In this case I’ll be talking about the design process for specifying and modelling a robot car using a top-down approach.

Disclaimer: I have never built a robot car before, in fact, I am just learning about artificial intelligence in my current Udacity class (cs373) which uses a robot car as the sample problem. I am however a systems engineer with experience in the aerospace industry. As such I thought it might be beneficial to compare and contrast a method familiar to me (top down) with the approach being used in the class (bottom up).

In my previous post, I essentially captured a bit of the bottom up approach being used to teach the class. One of the lowest level questions possible, was the first one asked; from the robot perspective – where am I? That question, and its answer in implementation, embodies the function of ‘localization’. The Data Flow Diagram in that post described the input-process-output for localization in functional analysis notation.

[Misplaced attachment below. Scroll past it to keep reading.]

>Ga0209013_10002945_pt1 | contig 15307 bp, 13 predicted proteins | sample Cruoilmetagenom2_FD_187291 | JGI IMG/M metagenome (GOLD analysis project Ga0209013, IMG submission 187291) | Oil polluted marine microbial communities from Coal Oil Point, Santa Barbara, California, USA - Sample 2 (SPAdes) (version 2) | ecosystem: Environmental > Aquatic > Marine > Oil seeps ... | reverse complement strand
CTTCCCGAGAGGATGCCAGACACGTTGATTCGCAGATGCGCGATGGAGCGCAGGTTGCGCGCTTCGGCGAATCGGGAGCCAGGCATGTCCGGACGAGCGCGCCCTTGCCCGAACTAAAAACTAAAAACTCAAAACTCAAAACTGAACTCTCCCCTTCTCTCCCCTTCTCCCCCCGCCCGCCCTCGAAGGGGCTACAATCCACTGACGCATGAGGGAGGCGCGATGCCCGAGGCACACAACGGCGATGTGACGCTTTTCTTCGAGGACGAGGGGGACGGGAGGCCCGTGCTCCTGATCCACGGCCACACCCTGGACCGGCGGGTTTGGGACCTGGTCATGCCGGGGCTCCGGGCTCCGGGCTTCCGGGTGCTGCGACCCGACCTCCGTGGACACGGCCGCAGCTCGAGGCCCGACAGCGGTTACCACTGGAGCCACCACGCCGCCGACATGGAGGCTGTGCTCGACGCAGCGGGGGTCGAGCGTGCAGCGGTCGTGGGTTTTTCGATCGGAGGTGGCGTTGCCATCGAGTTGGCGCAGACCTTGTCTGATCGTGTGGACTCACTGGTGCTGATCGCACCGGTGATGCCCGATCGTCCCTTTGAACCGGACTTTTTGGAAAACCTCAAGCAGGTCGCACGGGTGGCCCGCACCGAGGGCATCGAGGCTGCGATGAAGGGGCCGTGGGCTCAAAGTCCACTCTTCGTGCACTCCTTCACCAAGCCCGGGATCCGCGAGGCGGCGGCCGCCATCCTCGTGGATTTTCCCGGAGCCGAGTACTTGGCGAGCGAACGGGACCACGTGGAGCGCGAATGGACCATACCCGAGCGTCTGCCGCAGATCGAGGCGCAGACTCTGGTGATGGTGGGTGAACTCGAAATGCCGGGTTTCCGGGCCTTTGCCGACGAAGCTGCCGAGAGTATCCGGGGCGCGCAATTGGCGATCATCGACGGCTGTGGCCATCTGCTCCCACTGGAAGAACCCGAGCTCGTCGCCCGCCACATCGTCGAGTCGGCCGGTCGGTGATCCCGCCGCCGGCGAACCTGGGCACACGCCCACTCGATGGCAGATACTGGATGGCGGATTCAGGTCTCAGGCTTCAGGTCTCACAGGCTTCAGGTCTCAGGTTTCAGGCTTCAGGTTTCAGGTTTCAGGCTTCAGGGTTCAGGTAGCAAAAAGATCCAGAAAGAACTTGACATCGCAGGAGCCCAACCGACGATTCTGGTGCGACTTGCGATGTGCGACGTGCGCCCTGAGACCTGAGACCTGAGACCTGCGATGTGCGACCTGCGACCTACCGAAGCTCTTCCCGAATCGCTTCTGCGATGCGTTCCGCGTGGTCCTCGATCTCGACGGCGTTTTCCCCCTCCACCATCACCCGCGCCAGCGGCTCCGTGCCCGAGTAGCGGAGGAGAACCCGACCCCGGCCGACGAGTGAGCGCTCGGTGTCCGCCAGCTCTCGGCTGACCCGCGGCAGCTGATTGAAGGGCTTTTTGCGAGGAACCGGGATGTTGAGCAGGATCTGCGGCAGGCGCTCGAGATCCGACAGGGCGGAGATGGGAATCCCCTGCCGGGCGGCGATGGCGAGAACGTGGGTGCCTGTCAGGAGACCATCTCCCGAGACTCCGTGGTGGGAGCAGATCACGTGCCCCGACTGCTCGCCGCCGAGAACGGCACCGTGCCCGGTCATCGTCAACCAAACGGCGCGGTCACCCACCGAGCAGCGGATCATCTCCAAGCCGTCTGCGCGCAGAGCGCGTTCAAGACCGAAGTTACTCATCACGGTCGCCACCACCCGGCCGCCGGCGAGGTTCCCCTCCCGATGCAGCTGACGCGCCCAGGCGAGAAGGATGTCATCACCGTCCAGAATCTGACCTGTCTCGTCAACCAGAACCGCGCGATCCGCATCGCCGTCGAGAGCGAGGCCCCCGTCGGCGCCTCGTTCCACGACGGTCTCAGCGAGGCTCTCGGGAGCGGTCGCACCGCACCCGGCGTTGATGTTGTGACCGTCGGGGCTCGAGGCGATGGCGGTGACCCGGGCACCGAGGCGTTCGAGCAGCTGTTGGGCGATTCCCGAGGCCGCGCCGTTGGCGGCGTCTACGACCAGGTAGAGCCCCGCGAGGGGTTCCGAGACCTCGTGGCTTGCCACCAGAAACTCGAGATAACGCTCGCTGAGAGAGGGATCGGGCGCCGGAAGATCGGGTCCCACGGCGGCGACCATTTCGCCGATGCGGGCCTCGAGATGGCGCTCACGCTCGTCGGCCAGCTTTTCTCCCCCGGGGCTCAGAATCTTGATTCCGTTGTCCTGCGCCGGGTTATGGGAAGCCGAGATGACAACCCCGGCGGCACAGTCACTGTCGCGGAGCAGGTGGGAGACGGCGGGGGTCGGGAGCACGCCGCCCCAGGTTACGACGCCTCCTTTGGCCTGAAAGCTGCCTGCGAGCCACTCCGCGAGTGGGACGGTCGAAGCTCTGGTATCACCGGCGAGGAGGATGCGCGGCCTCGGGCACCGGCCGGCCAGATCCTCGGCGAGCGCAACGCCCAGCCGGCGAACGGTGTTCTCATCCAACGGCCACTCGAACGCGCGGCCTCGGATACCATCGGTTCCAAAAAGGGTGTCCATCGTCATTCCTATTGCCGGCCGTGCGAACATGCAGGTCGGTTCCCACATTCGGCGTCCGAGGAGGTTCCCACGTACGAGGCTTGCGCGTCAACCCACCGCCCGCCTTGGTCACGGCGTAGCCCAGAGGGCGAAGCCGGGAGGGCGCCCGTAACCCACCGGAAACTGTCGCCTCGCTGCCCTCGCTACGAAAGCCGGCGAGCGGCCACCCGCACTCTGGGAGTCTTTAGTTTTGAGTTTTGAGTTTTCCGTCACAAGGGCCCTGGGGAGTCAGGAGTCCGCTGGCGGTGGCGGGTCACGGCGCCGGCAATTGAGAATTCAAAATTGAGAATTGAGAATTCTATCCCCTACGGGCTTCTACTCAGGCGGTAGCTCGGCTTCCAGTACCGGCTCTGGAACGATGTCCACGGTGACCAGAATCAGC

Here I will sketch out a top down design wherein localization but one of a number of lower level functions. Note that part of this approach is similar to the problem solving method taught by Peter Norvig in Udacity, cs212, the Design of Computer Programs.

The top level requirements of a car might be – provide point to point transportation over a road network while observing driving rules and avoiding collisions with other objects in the environment.

A simple concept inventory then might be:

  • transport (the car, or platform)
    • location
    • speed
  • environment (the network of roads, traffic signals, etc.)
  • points (different locations along the path of the car, starting with the origin, ending with the destination)